The first day of school isn't just nerve-racking for kids—it can be tough on moms and dads too. After spending so many years looking after a child, packing their lunch and sending them off to be taught and supervised by adults you've never met before can be a lot to deal with.
That first day of school anxiety is often even stronger for the parents of children with food allergies, who worry if their children will be protected from reactions in the classroom.
"The idea of classrooms filled with children, foods and other potential allergy triggers can be scary for children with food allergies, and their parents," says John Lee, MD, director of Boston Children’s Hospital’s Food Allergy Program. "But thankfully, food allergy awareness has come a long way in the past few years. With a little extra planning from mom, dad, an allergist and the school, there's no reason for school to cause extra anxiety for any child with allergies."
To do so, Lee recommends the following:
Get help figuring out your child's needs
Schedule time with your child's pediatrician or allergist to create a written set of instructions on how to help your child avoid reactions at school. Once completed, the list should be shared with the school's nurse and its administrators and circulated to all your child's teachers. But, when creating these instructions, it's important to remember that every school is different, and plans may need to be accommodated to meet the resources available. "Everyone needs to be on the same page, especially those in charge of carrying the plan out," Lee says. "Doctors, parents and school staff need to function as a team to create a plan that works for everyone.
Talk with the school staff, early and often
To let the school staff know the extent of your child's allergies and any accommodations that need to be made for protection, you should first speak with the school nurse as he or she will most likely know the most about how the school can best accommodate the needs of your child with allergies. After speaking with the nurse, you may want to coordinate a second meeting with your child's soon-to-be teacher and/or principal just to make sure everyone is up to date on how to manage the food allergy. When organizing these talks, try to set them up before the school year starts, if possible.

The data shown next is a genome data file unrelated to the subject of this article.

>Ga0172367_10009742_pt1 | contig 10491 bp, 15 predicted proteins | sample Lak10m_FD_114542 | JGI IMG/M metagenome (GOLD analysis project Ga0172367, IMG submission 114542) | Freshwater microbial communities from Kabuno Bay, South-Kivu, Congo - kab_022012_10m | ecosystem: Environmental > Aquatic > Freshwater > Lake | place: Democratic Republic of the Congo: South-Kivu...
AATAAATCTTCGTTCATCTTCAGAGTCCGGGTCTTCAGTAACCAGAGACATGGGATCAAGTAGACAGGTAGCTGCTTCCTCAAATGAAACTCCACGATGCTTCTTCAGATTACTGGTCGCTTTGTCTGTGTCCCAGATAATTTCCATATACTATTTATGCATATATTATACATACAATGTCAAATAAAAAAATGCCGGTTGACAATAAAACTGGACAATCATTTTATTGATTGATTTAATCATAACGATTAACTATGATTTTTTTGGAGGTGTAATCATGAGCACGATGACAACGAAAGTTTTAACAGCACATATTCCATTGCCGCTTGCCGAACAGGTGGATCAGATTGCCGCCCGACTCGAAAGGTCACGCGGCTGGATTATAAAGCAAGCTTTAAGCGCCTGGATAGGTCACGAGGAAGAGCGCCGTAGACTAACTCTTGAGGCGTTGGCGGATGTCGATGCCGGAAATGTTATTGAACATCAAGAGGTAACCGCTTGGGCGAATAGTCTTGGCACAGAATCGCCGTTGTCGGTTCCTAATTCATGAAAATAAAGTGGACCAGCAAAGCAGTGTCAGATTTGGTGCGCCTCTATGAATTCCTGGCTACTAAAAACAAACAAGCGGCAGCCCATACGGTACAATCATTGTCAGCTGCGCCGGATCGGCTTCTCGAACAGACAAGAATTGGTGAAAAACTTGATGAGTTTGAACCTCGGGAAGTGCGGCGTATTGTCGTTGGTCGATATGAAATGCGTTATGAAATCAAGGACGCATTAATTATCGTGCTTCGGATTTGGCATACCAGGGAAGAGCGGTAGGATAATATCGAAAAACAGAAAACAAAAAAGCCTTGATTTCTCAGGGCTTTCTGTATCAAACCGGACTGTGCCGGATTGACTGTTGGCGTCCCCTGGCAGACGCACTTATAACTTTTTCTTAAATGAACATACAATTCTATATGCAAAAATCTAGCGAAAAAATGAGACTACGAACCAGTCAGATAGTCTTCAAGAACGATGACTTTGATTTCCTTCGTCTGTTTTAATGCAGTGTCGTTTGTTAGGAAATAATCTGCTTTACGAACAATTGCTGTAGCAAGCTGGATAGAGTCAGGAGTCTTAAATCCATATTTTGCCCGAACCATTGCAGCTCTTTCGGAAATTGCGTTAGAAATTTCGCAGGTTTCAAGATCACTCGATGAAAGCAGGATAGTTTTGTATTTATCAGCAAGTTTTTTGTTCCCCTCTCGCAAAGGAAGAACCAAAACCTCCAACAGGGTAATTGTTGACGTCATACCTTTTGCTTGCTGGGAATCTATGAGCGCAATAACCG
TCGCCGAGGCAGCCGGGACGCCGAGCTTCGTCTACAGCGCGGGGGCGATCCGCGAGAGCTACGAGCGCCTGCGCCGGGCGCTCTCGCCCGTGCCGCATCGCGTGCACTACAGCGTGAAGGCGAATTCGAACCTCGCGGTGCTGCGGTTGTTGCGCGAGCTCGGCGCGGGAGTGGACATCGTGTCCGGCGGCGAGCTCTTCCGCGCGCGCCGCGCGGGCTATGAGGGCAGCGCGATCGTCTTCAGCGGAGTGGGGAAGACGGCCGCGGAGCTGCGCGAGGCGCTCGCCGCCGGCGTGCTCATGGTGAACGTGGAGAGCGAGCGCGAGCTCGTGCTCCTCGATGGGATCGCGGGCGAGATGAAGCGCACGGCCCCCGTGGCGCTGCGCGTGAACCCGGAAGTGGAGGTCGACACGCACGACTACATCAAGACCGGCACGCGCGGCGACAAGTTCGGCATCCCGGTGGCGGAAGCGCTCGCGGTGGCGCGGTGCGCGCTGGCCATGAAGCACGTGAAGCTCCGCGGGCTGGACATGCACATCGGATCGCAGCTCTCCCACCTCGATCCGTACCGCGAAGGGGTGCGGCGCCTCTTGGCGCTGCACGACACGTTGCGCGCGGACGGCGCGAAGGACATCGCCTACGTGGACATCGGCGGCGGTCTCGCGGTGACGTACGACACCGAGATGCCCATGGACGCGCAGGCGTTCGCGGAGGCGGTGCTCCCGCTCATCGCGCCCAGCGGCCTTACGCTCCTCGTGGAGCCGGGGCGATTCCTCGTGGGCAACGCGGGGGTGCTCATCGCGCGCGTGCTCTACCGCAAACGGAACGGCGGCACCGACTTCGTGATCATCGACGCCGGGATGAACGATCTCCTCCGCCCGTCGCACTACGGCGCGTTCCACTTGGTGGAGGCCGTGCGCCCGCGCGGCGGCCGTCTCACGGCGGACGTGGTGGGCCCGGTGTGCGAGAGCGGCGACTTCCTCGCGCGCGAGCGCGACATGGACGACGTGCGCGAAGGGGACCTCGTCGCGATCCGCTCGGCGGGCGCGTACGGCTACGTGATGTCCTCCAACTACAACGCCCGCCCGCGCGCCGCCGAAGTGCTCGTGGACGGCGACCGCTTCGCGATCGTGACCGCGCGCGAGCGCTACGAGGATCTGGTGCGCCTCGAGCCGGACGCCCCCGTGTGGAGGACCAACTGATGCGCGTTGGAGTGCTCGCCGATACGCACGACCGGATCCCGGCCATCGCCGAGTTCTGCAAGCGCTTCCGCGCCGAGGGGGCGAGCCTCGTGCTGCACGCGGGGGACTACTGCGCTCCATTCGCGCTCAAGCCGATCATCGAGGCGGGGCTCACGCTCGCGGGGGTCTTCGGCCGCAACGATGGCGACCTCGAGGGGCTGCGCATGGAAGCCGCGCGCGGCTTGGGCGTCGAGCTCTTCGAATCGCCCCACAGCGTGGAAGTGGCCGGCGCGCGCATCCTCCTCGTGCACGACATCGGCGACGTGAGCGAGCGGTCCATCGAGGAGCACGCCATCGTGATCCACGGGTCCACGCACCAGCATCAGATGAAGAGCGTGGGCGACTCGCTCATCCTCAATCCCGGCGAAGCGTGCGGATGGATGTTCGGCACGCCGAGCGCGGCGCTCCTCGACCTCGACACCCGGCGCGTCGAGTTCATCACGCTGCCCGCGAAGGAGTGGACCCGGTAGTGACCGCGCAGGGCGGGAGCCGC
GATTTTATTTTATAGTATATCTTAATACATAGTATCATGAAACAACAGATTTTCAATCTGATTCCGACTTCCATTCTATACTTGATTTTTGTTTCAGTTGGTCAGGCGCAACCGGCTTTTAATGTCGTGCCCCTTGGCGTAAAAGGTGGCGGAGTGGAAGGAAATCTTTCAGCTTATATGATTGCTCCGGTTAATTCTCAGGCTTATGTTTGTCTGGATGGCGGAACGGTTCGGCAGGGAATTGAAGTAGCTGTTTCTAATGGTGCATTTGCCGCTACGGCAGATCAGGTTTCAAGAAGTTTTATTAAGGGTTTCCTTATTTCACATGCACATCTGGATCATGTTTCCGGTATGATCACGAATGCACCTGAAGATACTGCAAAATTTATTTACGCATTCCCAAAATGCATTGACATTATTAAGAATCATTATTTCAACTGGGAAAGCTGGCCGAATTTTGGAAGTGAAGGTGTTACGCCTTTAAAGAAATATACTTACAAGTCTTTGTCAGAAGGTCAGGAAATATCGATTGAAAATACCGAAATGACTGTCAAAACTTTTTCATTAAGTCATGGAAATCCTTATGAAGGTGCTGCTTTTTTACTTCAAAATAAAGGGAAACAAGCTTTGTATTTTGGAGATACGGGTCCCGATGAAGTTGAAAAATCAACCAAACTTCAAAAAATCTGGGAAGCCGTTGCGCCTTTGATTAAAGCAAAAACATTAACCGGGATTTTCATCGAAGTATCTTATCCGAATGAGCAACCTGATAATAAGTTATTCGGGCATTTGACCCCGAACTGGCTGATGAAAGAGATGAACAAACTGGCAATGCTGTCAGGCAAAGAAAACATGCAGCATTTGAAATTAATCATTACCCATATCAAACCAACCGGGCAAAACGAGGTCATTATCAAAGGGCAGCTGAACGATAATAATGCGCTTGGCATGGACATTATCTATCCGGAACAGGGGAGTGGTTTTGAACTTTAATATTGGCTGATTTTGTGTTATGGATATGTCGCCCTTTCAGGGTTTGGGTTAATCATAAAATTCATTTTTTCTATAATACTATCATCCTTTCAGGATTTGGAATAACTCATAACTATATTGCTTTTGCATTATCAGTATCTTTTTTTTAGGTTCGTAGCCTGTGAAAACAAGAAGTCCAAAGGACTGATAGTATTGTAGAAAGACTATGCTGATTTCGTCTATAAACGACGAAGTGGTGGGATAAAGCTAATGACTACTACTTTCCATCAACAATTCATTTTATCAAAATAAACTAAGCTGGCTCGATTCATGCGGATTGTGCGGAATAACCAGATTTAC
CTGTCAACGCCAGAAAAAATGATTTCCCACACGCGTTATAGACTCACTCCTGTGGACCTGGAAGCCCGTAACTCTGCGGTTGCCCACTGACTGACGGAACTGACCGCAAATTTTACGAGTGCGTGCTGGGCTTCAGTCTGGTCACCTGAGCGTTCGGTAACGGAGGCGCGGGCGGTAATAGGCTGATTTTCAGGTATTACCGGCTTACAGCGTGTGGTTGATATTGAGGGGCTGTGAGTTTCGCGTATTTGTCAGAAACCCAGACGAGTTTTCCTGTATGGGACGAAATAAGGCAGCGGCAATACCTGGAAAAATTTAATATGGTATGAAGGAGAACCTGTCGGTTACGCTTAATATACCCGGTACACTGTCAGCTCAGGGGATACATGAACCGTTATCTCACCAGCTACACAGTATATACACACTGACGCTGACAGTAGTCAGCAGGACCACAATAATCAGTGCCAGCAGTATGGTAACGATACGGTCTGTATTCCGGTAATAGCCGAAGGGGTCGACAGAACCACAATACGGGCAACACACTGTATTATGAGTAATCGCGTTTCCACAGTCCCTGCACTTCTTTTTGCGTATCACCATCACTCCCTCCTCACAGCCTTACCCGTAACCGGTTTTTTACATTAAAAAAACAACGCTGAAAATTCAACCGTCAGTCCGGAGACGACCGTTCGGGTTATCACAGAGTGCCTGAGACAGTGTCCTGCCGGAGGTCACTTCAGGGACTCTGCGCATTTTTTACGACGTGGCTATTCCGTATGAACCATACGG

"During the first few weeks of school, teachers and school staff are very busy," Lee says. "To avoid creating an accommodation plan when school staff is distracted by many other duties, try to make an appointment to tour the school and meet the staff a few days or weeks before the first bells ring."
It's also a good idea to find out if someone else on the school staff is trained to use an epinephrine autoinjector, like an EpiPen or some other form of allergy medication, in the absence of the school nurse. Find out what other adults, aside from the classroom teacher, will be supervising your child throughout the day and make sure they will be informed of your child's needs.
"In these situations, you can't ask too many questions or be too thorough," Lee says. "And don't be afraid to check in periodically throughout the school year to see how your child is doing and ensure all of instructions are being adhered to."
Help your child help herself
A first-year student can't be expected to be self-sufficient when it comes to managing her allergies, but she can't be oblivious to them either. By kindergarten, a child with food allergies should have an idea about what foods to avoid and how to ask for help if she needs it. By teaching your child these skills early, you're starting her on the road to becoming an advocate for her own health and safety.
“To feel safe at school, a child and her parents need to trust her teachers and school staff, but the child also should be taught how to avoid obviously dangerous situations and/or ask for help if they have a reaction," says Lee.
Stay ahead of the meds
In the rush to get ready for the first day of school, it's common for parents to be a little frazzled. But regardless of how busy you are, it's important to take a moment and check your child's current medication supply. Does he need a refill? Are all her prescriptions up to date? Sending your child off to school with fully updated and stocked medical supplies is one of the most important things you can do to keep him or her safe. What's more, waiting until right before school starts to do so can lead to problems.
"In a lot of homes, checking the supply of allergy medicines often gets forgotten until the last minute," says Lee. "As a result, many a pediatrician or allergist's office will get a big rush of families looking for refills right before the first day of school. With so many orders coming in all at once, it can be hard to fill them all. The best way to avoid delay is to beat the rush; so checking medication supplies sooner rather than later is a very good habit to develop."
To Learn more about Boston Children's Food Allergy Program or to speak with one of our food allergy experts, visit the program's website.